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Zinnia

The Myth Doesn't Quite Fit

After the decline and fall of the much-loved Myth, there had been a lot of guessing about what Myth chef Sean O’Brien’s next move would be. After much anticipation, O’Brien opened the doors at Zinnia in October 2008, just blocks away in the former location of Scott Howard (and the Cypress Club before it). While Myth’s menu was heavily influenced by O’Brien’s years at Gary Danko and the Ritz, Zinnia shies away from adventurous cuisine in favor of the simple -- and unfortunately -- the pedestrian.

While Myth felt a bit like stepping into a woody, mid-century modern box, Zinnia's multi-leveled floor plan, tall metal partitions and cavernous space feel more like a mid-90s airport lounge. Aside from some very artful floral arrangements, it is a fairly bland space.

We began our meal with a roasted cauliflower-cilantro soup. The soup claimed to contain the thrilling combination of chili oil, lemon grass, and ginger, but these potentially invigorating elements were barely in evidence, and we were served a watery cauliflower puree. If it had come out of a microwavable box on a cold night, there would be little to object to, but as a dish at an ostensibly serious restaurant, it was sorely lacking. We were in need of some alcohol to kill the pain of what looked to be a dismal dining experience, and our waiter suggested an interesting dry rosé to accompany our fish course. It was a surprising but admirable choice.

Moving on to the sea, we took to the seared scallops with chanterelles, which were excellent. The scallops were extremely fresh, perfectly seared, and the delicate earthiness of the chanterelles was an ideal bedrock for the richness of the succulent little mollusks.

We also enjoyed a small cut of Alaskan black cod, very fresh and rivaling the scallops in the perfection of searing -- almost crisp at the browned edges and busting with moisture. This was (surprisingly) served on a disc of daikon radish. Both these dishes were perfectly simple and excellently executed. Things were looking up for Zinnia, and it seemed that the tired décor was a serious mismatch with this subtle fish cookery.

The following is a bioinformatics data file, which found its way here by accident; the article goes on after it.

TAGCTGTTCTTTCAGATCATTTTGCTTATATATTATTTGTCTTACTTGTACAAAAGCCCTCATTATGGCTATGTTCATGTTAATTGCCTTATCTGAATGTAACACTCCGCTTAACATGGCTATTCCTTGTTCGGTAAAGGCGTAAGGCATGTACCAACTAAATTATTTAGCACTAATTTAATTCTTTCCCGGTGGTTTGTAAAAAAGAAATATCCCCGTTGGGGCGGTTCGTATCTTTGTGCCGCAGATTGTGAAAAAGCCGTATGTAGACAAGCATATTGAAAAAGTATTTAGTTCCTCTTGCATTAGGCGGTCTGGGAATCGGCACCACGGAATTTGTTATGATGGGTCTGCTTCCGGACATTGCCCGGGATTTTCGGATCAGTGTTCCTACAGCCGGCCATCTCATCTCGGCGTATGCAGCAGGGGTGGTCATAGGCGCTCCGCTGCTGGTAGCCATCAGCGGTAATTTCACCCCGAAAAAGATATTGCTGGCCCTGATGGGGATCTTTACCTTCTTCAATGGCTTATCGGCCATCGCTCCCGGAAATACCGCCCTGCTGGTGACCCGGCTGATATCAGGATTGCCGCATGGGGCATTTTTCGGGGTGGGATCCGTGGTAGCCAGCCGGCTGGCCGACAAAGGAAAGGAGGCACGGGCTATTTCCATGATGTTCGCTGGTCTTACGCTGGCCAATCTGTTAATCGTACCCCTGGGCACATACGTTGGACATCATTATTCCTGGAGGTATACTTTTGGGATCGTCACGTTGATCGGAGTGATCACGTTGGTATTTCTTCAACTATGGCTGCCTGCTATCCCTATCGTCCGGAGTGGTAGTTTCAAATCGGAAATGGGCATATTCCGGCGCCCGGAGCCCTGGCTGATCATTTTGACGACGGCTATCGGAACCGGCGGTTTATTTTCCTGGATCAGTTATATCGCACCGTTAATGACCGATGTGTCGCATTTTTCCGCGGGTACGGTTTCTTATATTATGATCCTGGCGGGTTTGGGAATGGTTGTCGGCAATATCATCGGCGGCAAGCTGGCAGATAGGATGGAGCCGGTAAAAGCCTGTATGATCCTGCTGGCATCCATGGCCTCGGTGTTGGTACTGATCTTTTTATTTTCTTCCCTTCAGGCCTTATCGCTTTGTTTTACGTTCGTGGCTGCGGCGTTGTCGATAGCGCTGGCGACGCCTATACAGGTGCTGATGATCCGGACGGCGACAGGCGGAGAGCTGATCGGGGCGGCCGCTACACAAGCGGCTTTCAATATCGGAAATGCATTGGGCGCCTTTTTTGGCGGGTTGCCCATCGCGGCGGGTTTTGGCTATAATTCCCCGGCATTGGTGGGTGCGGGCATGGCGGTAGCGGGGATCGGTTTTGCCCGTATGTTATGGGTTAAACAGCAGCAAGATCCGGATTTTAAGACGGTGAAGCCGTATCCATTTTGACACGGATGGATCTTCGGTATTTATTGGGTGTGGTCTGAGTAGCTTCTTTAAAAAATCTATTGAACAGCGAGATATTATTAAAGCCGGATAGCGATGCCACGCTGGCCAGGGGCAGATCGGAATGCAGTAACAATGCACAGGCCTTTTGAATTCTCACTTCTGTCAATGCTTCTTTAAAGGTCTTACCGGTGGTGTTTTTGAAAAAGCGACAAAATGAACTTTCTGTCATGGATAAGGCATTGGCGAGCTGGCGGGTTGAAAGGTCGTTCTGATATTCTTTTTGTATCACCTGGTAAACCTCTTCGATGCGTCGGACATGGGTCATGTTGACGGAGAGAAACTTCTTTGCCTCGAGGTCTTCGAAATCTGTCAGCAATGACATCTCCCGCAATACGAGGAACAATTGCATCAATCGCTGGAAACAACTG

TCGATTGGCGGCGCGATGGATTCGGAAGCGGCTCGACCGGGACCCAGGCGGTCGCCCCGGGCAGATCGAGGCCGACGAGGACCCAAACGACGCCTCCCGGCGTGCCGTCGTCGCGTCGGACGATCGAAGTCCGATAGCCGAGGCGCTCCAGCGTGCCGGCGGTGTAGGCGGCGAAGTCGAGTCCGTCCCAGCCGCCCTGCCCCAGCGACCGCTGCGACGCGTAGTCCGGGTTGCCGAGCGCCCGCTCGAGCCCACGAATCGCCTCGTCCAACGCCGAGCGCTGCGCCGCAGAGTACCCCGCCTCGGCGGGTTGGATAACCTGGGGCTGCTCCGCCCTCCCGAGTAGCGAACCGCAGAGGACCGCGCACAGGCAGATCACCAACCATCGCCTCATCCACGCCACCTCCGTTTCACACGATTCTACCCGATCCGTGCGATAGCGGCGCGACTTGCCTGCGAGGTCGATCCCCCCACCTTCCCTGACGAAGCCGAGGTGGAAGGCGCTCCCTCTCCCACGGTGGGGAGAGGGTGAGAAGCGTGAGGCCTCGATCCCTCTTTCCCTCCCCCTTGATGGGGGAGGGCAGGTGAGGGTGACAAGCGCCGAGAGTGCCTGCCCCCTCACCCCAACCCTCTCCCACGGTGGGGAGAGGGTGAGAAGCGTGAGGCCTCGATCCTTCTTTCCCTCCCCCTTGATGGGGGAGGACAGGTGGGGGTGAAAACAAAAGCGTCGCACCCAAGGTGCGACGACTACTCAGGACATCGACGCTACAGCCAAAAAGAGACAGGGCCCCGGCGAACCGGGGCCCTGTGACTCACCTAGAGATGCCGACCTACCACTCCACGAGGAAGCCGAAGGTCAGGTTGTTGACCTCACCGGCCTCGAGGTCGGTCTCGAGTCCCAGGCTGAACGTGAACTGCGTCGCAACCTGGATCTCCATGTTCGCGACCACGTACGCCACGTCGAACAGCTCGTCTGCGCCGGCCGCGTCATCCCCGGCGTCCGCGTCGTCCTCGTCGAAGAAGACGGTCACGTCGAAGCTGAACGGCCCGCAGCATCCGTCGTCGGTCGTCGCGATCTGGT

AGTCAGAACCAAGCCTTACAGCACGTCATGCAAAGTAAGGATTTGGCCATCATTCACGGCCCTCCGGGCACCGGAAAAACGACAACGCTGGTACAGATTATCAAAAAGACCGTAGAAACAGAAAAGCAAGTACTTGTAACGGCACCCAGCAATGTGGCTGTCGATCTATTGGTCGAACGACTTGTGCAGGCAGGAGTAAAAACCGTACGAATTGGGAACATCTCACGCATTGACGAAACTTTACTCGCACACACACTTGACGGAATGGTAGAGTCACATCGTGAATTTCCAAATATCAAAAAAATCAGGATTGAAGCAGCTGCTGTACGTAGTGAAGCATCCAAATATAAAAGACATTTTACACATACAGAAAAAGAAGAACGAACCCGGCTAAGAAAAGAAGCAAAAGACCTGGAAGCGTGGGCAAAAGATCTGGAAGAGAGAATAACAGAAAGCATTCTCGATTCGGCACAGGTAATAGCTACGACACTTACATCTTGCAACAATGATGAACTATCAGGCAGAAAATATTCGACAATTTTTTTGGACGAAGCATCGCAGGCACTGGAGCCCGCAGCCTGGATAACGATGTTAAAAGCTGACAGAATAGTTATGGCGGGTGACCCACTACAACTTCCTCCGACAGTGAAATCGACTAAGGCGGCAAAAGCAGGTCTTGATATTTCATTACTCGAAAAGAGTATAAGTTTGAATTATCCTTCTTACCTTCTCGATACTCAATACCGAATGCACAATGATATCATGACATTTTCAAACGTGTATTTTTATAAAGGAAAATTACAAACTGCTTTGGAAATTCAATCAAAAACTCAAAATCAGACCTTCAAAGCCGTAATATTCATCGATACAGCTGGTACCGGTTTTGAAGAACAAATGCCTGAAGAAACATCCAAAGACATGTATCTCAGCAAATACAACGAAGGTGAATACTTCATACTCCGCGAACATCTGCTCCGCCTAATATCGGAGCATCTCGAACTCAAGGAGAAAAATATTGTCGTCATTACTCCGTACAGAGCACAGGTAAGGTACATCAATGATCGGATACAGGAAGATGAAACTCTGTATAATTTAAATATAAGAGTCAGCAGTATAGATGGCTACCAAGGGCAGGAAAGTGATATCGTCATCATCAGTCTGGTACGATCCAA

In exuberance, we drained the last of our rosés and ordered a very nice Chinon to accompany our meat course. When the bottle arrived, our waiter (the sommelier being nowhere in evidence) warned us that we might want to let it warm up a little before drinking it.

Thinking that he must have some occult knowledge of the micro-degrees of room temperature appropriate to different vintages, we sampled the wine and were shocked to find that it had been served ice cold! This lovely Loire red had just been pulled from the fridge! We insisted that he bring us another bottle, and he apologetically took it away. To our astonishment, the second bottle proved to be just as frosty as its brother!

Our meat courses arrived between these chilly bottles and proved a disappointing sequel to the fish. The meat section of Zinnia’s menu was apparently cribbed from a Midwestern restaurant situated on the top of a bank building, as the selection ranged from steaks to spare ribs to a pork chop. We tried the steak and pork chop, and there was nothing special to speak of in either dish.

The brined pork chop was a cut above something from Denny’s, but completely forgettable, while the steak was slathered in sticky, sweet caramelized onions! Any merits the steak had on its own were ruined by the syrupy onion mess. Neither dish was at all enhanced by its accompanying glass of water, and we were at last gladdened when they finally brought our Chinon in a decanter. This, however, was warm to the touch and had probably just been left in the kitchen, perched on top of an oven.

California Cuisine
Financial District
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Reservations Essential? No.